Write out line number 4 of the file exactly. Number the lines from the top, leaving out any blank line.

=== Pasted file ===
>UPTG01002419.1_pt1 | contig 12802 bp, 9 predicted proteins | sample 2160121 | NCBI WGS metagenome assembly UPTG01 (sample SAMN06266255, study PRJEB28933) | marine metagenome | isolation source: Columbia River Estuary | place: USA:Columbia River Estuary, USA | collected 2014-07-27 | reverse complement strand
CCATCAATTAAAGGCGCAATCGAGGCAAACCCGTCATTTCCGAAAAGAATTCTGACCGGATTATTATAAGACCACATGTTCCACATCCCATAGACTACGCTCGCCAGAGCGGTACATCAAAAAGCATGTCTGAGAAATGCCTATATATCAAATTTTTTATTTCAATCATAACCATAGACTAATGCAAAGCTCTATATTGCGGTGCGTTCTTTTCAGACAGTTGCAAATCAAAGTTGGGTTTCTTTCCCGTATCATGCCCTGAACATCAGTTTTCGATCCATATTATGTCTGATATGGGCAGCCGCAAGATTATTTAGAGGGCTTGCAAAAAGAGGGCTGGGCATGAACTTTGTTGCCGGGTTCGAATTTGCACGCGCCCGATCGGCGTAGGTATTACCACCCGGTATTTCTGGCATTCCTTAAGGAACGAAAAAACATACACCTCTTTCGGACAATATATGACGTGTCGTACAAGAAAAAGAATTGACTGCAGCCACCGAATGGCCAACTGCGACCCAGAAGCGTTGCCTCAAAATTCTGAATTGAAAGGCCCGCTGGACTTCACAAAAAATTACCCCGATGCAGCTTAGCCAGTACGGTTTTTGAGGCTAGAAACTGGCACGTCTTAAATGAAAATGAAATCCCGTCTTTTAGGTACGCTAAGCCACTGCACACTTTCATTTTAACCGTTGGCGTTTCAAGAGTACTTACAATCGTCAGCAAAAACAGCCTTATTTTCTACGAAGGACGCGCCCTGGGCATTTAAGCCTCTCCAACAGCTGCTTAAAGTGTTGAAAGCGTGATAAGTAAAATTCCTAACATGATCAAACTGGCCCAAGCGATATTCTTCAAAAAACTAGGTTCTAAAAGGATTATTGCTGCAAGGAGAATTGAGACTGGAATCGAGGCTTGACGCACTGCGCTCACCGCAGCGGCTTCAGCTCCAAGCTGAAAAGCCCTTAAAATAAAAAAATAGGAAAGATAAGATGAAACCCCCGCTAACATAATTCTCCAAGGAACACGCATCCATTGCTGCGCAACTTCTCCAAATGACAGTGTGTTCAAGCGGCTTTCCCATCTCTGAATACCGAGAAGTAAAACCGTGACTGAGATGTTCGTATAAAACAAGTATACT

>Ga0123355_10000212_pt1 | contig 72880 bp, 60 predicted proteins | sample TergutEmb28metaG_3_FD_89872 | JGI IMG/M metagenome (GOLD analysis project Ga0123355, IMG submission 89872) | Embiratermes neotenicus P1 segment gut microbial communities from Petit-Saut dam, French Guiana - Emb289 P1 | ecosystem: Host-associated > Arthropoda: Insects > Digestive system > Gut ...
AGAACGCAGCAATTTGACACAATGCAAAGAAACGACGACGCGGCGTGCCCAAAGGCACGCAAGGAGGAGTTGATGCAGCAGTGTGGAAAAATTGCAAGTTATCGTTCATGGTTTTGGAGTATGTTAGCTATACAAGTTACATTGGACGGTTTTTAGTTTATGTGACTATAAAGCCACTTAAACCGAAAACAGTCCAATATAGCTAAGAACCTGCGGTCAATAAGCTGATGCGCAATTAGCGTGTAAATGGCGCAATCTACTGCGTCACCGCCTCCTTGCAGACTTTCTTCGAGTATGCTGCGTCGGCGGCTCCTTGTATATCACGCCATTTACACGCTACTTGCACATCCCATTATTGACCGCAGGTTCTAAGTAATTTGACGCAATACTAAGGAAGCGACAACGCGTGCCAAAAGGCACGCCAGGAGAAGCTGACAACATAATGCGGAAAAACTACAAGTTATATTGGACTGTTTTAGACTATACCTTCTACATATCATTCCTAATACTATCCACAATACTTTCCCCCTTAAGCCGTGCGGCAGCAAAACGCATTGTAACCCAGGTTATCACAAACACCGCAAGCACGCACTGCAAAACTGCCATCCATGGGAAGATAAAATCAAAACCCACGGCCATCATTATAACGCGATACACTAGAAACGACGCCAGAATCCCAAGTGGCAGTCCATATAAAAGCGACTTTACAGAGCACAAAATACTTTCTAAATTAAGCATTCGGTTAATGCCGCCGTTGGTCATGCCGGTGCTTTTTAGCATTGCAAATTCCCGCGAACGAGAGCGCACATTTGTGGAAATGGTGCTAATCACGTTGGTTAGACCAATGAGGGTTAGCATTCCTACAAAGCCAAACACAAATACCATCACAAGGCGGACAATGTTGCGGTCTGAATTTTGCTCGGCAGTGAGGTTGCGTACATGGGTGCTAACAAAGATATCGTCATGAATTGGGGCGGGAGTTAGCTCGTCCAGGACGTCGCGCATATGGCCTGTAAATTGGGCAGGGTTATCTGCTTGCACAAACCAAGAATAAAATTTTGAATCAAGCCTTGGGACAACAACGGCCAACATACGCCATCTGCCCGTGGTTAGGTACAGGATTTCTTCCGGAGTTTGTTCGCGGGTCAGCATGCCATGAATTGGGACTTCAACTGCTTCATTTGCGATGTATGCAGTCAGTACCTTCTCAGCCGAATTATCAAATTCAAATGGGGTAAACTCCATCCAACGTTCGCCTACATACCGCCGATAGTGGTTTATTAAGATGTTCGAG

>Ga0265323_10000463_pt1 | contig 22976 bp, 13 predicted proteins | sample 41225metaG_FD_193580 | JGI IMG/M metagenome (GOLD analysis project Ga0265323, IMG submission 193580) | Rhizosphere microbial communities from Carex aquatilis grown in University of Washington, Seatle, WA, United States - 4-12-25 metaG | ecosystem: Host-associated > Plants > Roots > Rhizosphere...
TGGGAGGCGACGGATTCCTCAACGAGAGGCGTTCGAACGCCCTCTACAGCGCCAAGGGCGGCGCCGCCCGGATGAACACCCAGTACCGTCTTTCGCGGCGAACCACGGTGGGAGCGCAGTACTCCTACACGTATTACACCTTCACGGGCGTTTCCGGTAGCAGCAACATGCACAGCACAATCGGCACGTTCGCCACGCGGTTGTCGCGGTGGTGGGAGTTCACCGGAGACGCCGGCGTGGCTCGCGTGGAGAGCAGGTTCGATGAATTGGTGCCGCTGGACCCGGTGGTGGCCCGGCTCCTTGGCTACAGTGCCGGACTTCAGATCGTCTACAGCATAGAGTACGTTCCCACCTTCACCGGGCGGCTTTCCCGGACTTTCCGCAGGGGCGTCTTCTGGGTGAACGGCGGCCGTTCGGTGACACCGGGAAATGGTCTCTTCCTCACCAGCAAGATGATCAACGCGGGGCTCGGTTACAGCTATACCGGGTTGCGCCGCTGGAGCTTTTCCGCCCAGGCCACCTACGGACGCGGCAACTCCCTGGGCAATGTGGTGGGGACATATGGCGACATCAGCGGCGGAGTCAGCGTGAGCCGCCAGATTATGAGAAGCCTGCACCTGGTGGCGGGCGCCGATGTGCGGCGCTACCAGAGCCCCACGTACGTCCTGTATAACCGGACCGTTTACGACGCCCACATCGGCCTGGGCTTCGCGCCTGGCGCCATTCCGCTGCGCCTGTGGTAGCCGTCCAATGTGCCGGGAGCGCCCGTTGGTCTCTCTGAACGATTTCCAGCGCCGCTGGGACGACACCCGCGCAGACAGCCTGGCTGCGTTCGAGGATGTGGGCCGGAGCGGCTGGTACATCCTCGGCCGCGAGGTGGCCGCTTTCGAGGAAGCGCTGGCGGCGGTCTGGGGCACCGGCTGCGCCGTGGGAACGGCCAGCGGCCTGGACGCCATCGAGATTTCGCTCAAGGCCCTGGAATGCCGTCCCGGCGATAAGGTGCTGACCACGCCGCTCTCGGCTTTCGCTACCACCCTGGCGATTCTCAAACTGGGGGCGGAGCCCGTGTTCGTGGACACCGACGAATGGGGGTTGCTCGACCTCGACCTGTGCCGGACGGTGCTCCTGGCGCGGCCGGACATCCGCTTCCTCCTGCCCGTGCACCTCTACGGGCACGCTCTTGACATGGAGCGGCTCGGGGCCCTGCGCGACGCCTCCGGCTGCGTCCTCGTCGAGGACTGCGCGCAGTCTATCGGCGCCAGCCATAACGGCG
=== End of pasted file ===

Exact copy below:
AGAACGCAGCAATTTGACACAATGCAAAGAAACGACGACGCGGCGTGCCCAAAGGCACGCAAGGAGGAGTTGATGCAGCAGTGTGGAAAAATTGCAAGTTATCGTTCATGGTTTTGGAGTATGTTAGCTATACAAGTTACATTGGACGGTTTTTAGTTTATGTGACTATAAAGCCACTTAAACCGAAAACAGTCCAATATAGCTAAGAACCTGCGGTCAATAAGCTGATGCGCAATTAGCGTGTAAATGGCGCAATCTACTGCGTCACCGCCTCCTTGCAGACTTTCTTCGAGTATGCTGCGTCGGCGGCTCCTTGTATATCACGCCATTTACACGCTACTTGCACATCCCATTATTGACCGCAGGTTCTAAGTAATTTGACGCAATACTAAGGAAGCGACAACGCGTGCCAAAAGGCACGCCAGGAGAAGCTGACAACATAATGCGGAAAAACTACAAGTTATATTGGACTGTTTTAGACTATACCTTCTACATATCATTCCTAATACTATCCACAATACTTTCCCCCTTAAGCCGTGCGGCAGCAAAACGCATTGTAACCCAGGTTATCACAAACACCGCAAGCACGCACTGCAAAACTGCCATCCATGGGAAGATAAAATCAAAACCCACGGCCATCATTATAACGCGATACACTAGAAACGACGCCAGAATCCCAAGTGGCAGTCCATATAAAAGCGACTTTACAGAGCACAAAATACTTTCTAAATTAAGCATTCGGTTAATGCCGCCGTTGGTCATGCCGGTGCTTTTTAGCATTGCAAATTCCCGCGAACGAGAGCGCACATTTGTGGAAATGGTGCTAATCACGTTGGTTAGACCAATGAGGGTTAGCATTCCTACAAAGCCAAACACAAATACCATCACAAGGCGGACAATGTTGCGGTCTGAATTTTGCTCGGCAGTGAGGTTGCGTACATGGGTGCTAACAAAGATATCGTCATGAATTGGGGCGGGAGTTAGCTCGTCCAGGACGTCGCGCATATGGCCTGTAAATTGGGCAGGGTTATCTGCTTGCACAAACCAAGAATAAAATTTTGAATCAAGCCTTGGGACAACAACGGCCAACATACGCCATCTGCCCGTGGTTAGGTACAGGATTTCTTCCGGAGTTTGTTCGCGGGTCAGCATGCCATGAATTGGGACTTCAACTGCTTCATTTGCGATGTATGCAGTCAGTACCTTCTCAGCCGAATTATCAAATTCAAATGGGGTAAACTCCATCCAACGTTCGCCTACATACCGCCGATAGTGGTTTATTAAGATGTTCGAG